Steve Shaw: This track is surprisingly good, everyone contributing good verses – although it goes without saying that you have to sit through Drake’s trademark chorus trolling to get to them. The first beat from KeY Wane is pretty standard fare but held back enough to be complimentary and fuggy. I’m not fully convinced about the second beat yet – which is like a screwed version of Beck’s ‘Broken Train’ – but Drake’s last verse gets particularly interesting before the fade. (7)

Chris Kelly: One could make a small fortune releasing songs that edit out verses by 2 Chainz, Big Sean, and the rest of the rap middle class; this would be a great place to start. (3)

5.6

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The Blow – ‘Make It Up’

 

John Twells: ‘Make It Up’ isn’t exactly anything new from The Blow, which is surprising given the fact that producer Jona Bechtolt is no longer present, and it’s been a good seven years since their last record. Khaela Maricich’s vocals are still just as enjoyably deadpan and though the beat’s aren’t quite as charming as they used to be, it just about holds together. (6)

Chris Kelly: The year of the comeback continues: The Blow returns with the airy, light-hearted electro-pop that the project mastered in the mid-aughts. So well-written that it is repetitive but never boring. (7)

Steve Shaw: Moleskine music. (5)

6

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Default Genders – ‘Words With Friends’

 

Chris Kelly: The discussion of James Brooks’ latest project has mostly focused on its gender politics — so much so that he’s already changed the new moniker from “Dead Girlfriends” to “Default Genders.” Still, I think ‘Words With Friends’ does a good job of pulling together Postal Servicesque earnestness, 90s dance-pop nostalgia, and Brooks’ experimental streak. (7)

Chal Ravens: From his blog and interviews you might expect James Brooks to be making music as least as left-of-centre as his politics, but this is more like buttoned-up emo-pop filtered through a Balearic sunset. Weirdly, though, I am enjoying it. Pleased to hear that he’s binned the name Dead Girlfriends, but I’m baffled by the new moniker – Default Genders? That may be the least poetic thing I’ve heard this week, alongside 2 Chainz’s twin intrusions. (6)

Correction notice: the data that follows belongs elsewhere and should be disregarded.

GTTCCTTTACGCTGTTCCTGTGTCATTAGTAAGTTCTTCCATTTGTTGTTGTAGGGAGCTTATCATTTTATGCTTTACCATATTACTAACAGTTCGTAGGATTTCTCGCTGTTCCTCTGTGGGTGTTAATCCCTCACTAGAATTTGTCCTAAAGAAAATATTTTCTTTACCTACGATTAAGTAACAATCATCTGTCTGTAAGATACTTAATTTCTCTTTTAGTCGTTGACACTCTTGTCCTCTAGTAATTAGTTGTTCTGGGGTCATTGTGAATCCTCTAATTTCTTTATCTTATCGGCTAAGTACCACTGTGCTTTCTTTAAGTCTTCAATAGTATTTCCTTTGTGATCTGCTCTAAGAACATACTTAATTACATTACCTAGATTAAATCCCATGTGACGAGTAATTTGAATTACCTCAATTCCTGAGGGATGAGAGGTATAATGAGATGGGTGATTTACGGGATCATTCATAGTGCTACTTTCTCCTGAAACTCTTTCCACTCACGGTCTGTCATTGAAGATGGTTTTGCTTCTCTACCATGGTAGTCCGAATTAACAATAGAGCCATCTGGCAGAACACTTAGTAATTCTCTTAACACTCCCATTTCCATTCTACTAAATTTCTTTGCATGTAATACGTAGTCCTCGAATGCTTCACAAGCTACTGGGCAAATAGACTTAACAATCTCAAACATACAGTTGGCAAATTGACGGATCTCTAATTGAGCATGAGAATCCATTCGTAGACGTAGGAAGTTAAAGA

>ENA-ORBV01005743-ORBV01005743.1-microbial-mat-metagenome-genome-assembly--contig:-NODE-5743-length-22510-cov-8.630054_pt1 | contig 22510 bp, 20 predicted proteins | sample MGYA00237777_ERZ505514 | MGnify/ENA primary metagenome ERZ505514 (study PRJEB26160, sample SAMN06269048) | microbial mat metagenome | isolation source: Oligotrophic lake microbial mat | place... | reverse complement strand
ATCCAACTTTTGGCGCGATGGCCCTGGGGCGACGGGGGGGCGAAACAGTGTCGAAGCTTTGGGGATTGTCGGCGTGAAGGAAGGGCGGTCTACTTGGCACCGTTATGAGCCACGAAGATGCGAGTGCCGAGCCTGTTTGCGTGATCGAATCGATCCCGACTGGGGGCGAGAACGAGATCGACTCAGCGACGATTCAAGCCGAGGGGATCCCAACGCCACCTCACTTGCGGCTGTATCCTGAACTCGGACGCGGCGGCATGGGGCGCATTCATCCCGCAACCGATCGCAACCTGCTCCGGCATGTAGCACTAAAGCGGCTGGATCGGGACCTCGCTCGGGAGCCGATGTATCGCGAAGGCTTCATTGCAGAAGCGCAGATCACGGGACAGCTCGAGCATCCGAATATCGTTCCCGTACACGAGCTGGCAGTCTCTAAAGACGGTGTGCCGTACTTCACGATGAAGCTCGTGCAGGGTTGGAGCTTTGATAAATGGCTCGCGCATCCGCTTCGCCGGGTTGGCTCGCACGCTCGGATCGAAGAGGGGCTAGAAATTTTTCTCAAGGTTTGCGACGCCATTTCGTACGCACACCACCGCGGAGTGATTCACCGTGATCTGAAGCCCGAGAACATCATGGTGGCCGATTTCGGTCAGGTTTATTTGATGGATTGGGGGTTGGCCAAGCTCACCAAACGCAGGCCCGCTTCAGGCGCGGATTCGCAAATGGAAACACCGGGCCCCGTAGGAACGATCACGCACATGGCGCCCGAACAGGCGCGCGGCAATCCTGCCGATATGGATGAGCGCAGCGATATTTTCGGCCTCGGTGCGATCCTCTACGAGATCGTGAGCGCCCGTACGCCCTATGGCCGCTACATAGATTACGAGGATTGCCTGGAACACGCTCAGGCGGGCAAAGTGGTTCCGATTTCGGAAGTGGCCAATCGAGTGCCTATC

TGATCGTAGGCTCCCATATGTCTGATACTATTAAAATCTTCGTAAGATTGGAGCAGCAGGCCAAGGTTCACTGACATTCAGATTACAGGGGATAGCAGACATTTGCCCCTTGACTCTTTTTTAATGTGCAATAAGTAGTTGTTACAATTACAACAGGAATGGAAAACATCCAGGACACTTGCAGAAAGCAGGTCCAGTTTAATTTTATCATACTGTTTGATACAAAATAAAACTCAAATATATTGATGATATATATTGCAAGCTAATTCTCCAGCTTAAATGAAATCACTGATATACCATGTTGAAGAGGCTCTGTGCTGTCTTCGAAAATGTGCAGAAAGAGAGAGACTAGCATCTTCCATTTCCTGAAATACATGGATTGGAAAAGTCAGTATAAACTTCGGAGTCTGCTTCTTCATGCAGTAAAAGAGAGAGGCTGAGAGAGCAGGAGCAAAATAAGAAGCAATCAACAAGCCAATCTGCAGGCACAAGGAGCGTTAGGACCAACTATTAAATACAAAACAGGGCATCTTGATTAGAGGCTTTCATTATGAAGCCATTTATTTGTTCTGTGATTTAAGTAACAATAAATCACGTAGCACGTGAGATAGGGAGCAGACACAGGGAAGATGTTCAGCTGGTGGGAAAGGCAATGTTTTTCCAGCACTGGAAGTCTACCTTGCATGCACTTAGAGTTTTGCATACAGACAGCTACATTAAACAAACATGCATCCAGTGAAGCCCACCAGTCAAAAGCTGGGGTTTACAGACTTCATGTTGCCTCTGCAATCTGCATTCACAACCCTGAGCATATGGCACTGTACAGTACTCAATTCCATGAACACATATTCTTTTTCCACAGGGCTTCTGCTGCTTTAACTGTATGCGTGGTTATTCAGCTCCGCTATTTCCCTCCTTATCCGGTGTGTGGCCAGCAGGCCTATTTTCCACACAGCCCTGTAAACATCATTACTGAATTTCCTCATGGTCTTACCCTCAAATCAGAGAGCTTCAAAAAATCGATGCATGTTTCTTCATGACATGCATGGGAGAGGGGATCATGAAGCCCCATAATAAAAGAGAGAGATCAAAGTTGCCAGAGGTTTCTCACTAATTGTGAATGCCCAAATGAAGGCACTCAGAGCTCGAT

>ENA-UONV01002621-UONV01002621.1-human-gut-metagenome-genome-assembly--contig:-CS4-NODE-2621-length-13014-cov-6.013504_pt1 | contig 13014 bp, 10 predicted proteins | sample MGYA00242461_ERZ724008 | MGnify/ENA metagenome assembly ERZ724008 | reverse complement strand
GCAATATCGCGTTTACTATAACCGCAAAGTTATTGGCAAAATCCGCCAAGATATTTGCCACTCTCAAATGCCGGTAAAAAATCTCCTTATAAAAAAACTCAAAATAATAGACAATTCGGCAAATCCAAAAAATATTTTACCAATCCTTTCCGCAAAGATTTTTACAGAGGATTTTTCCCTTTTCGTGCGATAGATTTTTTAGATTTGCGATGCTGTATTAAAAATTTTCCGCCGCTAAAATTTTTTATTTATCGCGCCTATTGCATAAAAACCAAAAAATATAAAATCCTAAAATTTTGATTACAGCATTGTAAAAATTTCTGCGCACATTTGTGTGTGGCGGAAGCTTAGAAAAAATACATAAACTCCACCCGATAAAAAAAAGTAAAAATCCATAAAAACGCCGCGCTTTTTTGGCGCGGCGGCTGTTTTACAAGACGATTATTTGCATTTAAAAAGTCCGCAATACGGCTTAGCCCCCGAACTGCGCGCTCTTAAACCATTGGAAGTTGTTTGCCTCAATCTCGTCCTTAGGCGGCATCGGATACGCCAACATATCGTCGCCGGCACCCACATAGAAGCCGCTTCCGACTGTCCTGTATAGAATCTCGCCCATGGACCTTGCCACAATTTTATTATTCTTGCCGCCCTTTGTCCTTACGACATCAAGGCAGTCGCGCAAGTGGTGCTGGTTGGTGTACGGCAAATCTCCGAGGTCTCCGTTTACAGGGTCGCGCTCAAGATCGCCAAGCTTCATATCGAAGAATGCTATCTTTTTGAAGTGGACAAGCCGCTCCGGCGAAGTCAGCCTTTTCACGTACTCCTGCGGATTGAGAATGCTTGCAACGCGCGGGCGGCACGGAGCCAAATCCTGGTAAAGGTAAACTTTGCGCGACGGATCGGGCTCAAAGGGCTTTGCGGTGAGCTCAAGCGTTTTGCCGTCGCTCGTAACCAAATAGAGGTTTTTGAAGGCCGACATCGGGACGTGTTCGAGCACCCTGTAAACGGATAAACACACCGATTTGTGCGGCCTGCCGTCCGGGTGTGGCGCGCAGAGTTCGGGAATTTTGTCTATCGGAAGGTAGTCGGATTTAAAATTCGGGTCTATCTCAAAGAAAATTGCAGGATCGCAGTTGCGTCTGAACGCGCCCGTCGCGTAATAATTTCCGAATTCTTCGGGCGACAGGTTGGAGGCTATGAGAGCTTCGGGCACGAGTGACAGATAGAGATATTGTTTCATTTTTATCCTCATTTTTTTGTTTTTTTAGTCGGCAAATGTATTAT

John Twells: I almost didn’t want to listen to this, as the controversy surrounding the Dead Girlfriends EP is way more interesting than the music itself could ever be, save for being shonky doo-wop variations of Iron Maiden’s ‘Can I Play With Madness’. My fears were indeed confirmed, it’s innocuous enough stuff, but c’mon – it’s really just a mediocre approximation of Bright Eyes’ Digital Ash in a Digital Urn with a bit of trendy early 90s dance pop nostalgia thrown in for good measure, right? (4)

Steve Shaw: James Brooks is an insightful lyricist and commentator for his generation and scene (for want of a better word), and there are well-written lyrics and good production here. However, stylistically I’m always going to be halted dead in my tracks by the late 90s breakbeat dance aspect of this. For me, that kind of sound actually sucks away energy and emotion, rather than enhances it. It also reminds me of Moby. Please don’t make me go there. (6)

Brad Rose: There’s probably a bunch of people pretty stoked that Death Cab for Cutie have gone electro, but I ain’t one of them. (3)

5.2

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Wookie – ‘The Hype’ feat. Eliza Doolitte

 

Steve Shaw: Nice to see a veteran confidently step into the mainstream UK house sound and smack it out of the park. Melodically this reminds me of a darker version of Kyla’s ‘Do You Mind’, and Eliza Doolittle nails the delivery flawlessly. The only thing I’d say is that perhaps the chorus is a little subdued, considering how interesting the arrangements become during the ‘you put on quite a show’ bridges. Still proper solid stuff, though. (8)

John Twells: I still play ‘Scrappy’ and ‘The Battle’ regularly, but while ‘The Hype’ might be a cauldron full of ingredients I’d usually love, something about it just feels a bit, well, dull. I’m sure if it was the right time of night, and I’d had a few sips of Ciroc Coconut it’d be job done, but sitting in my undies, tapping away at a keyboard and getting screen burn – not so much. (5)

Chris Kelly: Looks like Wookie wasn’t content for Disclosure to get rich off the sound he helped pioneer. Recruiting Eliza Doolittle was just a finger in the eye to the ‘You & Me’ pair. Pleasant if not earth-shaking. (6)